Published: Thu, July 12, 2018

Donald Trump says United States commitment to North Atlantic Treaty Organisation remains strong

Donald Trump says United States commitment to North Atlantic Treaty Organisation remains strong

"I believe in NATO", Mr Trump said.

As a contentious North Atlantic Treaty Organization summit in Brussels began to wind down on Thursday, President Donald Trump claimed victory over defense spending and reaffirmed US commitment to the alliance.

"The most likely outcome is the restarting of the strategic stability talks between the USA and Russian Federation", said former assistant Secretary of State Frank Rose in an interview with Reuters. While it's not the case that the United States makes up 90 percent of spending - Nordenman indicates we cover about a fifth of the alliance's annual costs - it is the case that our military is much larger than any other member.

'Otherwise, we're going to buy them from somebody else, ' Trump said. People are paying money that they never paid before.

A White House spokeswoman said his remarks came as he was urging leaders to increase their outlays on defence and were not a formal proposal.

Mützenich went on to explain patiently why building a new gas pipeline from Russian Federation to Europe made economic sense for Germany, and contrasted Trump's "intimidation attempts" to the more diplomatic approach from Ukraine, whose government has its own concerns about Nord Stream 2.

German news agency DPA, Politico and The Times of London reported the US President had openly threatened that the US would "do our own thing" unless the wealthiest allies were spending 2 per cent of their GDP on defence by January.

North Atlantic Treaty Organisation is now "very powerful" and "much stronger than it was two days ago", Trump said, calling the alliance a "fine-tuned machine".

In response, the Twitter account of Russia's foreign ministry said they would be turning their attention to the World Cup instead of NATO's allegations.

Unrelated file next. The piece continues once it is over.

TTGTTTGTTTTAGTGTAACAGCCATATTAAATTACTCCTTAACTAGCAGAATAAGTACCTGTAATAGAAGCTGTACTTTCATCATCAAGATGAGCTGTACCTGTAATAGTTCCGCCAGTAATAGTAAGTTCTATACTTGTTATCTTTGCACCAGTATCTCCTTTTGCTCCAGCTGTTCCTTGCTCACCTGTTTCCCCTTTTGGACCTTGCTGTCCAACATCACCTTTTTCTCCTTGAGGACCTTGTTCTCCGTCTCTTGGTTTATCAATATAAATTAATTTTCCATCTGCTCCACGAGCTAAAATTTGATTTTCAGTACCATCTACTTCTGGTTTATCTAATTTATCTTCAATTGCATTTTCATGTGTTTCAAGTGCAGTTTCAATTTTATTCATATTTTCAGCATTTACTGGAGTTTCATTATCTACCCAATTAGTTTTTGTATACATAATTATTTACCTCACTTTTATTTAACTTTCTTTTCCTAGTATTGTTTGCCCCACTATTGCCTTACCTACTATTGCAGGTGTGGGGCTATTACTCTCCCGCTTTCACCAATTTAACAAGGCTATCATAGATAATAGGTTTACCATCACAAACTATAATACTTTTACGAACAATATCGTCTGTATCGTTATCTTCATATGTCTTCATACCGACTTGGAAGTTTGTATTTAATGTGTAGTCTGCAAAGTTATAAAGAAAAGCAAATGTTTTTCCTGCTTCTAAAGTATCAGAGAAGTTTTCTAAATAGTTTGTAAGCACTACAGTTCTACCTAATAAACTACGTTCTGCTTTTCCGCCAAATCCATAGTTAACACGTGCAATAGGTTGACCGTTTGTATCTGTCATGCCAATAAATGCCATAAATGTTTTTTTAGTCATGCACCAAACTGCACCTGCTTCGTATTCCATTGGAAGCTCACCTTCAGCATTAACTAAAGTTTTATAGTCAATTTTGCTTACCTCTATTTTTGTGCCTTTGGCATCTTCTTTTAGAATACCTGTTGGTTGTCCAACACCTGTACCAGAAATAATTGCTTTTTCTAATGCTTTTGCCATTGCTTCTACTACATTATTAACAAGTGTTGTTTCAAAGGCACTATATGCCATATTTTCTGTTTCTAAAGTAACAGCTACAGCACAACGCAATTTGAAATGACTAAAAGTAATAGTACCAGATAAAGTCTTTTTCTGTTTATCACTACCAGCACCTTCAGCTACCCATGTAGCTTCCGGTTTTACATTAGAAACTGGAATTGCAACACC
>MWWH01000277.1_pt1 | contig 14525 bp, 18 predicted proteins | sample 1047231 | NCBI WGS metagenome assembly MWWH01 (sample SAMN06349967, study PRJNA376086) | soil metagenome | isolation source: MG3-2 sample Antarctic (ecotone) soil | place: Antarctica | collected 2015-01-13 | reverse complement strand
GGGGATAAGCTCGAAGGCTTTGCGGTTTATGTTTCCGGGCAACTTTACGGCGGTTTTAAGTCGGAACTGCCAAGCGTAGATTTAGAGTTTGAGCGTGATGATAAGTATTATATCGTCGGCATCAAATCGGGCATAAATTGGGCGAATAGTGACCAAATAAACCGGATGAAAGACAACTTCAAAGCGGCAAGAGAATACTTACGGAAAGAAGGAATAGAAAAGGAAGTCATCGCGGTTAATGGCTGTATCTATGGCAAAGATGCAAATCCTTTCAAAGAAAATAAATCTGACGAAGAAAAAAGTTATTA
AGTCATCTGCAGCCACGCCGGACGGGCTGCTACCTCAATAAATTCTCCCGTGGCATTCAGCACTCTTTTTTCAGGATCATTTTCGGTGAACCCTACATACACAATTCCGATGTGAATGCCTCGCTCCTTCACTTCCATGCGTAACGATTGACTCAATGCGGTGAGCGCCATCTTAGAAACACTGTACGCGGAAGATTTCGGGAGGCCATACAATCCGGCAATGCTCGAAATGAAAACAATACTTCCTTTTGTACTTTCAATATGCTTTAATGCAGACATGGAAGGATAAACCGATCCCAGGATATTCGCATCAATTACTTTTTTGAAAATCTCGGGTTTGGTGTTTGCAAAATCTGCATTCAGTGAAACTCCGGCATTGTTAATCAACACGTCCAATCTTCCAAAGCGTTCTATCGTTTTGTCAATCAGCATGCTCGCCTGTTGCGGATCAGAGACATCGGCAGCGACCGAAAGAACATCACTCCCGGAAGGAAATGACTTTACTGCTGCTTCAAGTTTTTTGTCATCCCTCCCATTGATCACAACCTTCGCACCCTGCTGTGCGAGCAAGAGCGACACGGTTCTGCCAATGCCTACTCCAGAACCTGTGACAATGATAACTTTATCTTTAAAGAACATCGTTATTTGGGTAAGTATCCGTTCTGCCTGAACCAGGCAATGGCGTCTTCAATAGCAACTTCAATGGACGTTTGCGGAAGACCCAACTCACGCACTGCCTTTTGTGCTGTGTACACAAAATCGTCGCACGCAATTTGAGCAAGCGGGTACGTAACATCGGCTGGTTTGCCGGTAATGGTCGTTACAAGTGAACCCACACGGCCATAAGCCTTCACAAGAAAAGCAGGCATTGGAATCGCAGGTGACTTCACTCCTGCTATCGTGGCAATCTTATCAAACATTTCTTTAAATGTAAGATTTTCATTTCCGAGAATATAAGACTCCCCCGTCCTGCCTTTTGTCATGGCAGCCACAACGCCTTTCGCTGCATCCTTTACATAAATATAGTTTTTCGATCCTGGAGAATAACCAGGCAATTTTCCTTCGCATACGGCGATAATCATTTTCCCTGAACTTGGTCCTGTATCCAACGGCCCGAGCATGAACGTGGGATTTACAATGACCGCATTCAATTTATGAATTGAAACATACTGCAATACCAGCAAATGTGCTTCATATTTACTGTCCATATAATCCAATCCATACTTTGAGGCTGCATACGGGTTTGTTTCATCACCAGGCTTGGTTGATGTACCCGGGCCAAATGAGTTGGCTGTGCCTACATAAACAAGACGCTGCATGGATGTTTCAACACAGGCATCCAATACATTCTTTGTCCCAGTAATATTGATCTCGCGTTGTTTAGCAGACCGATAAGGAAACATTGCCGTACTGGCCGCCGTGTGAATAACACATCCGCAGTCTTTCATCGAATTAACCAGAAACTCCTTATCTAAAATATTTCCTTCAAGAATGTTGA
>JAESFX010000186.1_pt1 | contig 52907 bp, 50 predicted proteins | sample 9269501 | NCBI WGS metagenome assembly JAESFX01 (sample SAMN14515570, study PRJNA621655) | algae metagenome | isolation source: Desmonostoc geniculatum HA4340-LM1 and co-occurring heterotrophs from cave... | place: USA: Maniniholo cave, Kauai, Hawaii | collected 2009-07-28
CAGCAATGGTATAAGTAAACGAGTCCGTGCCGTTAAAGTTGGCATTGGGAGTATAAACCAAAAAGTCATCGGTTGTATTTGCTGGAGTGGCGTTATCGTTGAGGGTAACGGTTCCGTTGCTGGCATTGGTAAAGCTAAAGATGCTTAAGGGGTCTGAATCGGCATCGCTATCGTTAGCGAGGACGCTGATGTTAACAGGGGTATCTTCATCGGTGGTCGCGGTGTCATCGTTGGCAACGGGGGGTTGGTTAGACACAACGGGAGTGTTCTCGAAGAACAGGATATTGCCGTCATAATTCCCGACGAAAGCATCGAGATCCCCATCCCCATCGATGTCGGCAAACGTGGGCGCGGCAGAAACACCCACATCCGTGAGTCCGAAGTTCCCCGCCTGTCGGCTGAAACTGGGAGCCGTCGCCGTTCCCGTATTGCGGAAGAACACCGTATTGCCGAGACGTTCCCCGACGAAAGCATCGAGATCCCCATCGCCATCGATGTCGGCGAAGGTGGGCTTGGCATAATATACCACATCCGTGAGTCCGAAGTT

The US leader held an unscheduled press conference to heap praise on himself for rallying the other 28 member states into committing to spend at least 2 per cent of GDP on defence within a "short number of years".

And with his free-wheeling opinions on Britain's exit from the European Union at that news conference, Trump even forced British Prime Minister Theresa May into a public defense of her policies and to come out to speak to reporters, diplomats said.

After an opening day of summit talks marked by clashes between Trump and German Chancellor Angela Merkel, NATO leaders had hoped to focus on policy on Ukraine and Afghanistan. The current commitment is to reach two percent by 2024 but with get-out terms that would allow some to stretch it out to 2030. As to whether he could unilaterally pull the USA out of the alliance without congressional approval, Trump said, "I think I probably can, but that's not necessary". "We all agreed we have to deliver on that", Stoltenberg said, later saying: "We have agreed that we need to make good on the pledges we have made". "The US is paying for Europe's protection, then loses billions on Trade". "I'm very strong on immigration". "Because I said it was unfair".

Not exactly what Trump predicted he might say.

But this sidesteps an interesting question that probably deserves an answer before evaluating Trump's insistences: Why is this the metric that's used anyway?

Polling from Pew Research Center indicates that many citizens of member nations are loath to deploy their own forces on NATO's behalf while expecting the United States to deploy ours.

Trump has been more conciliatory behind the scenes, including at a leaders' dinner Wednesday.

Italian Prime Minister Giuseppe Conte said flatly that he agreed "no increase in spending" beyond that previously agreed by Rome, which a year ago spent 1.1 percent on defence and is labouring under heavy debts that severely limit its options.

Like this: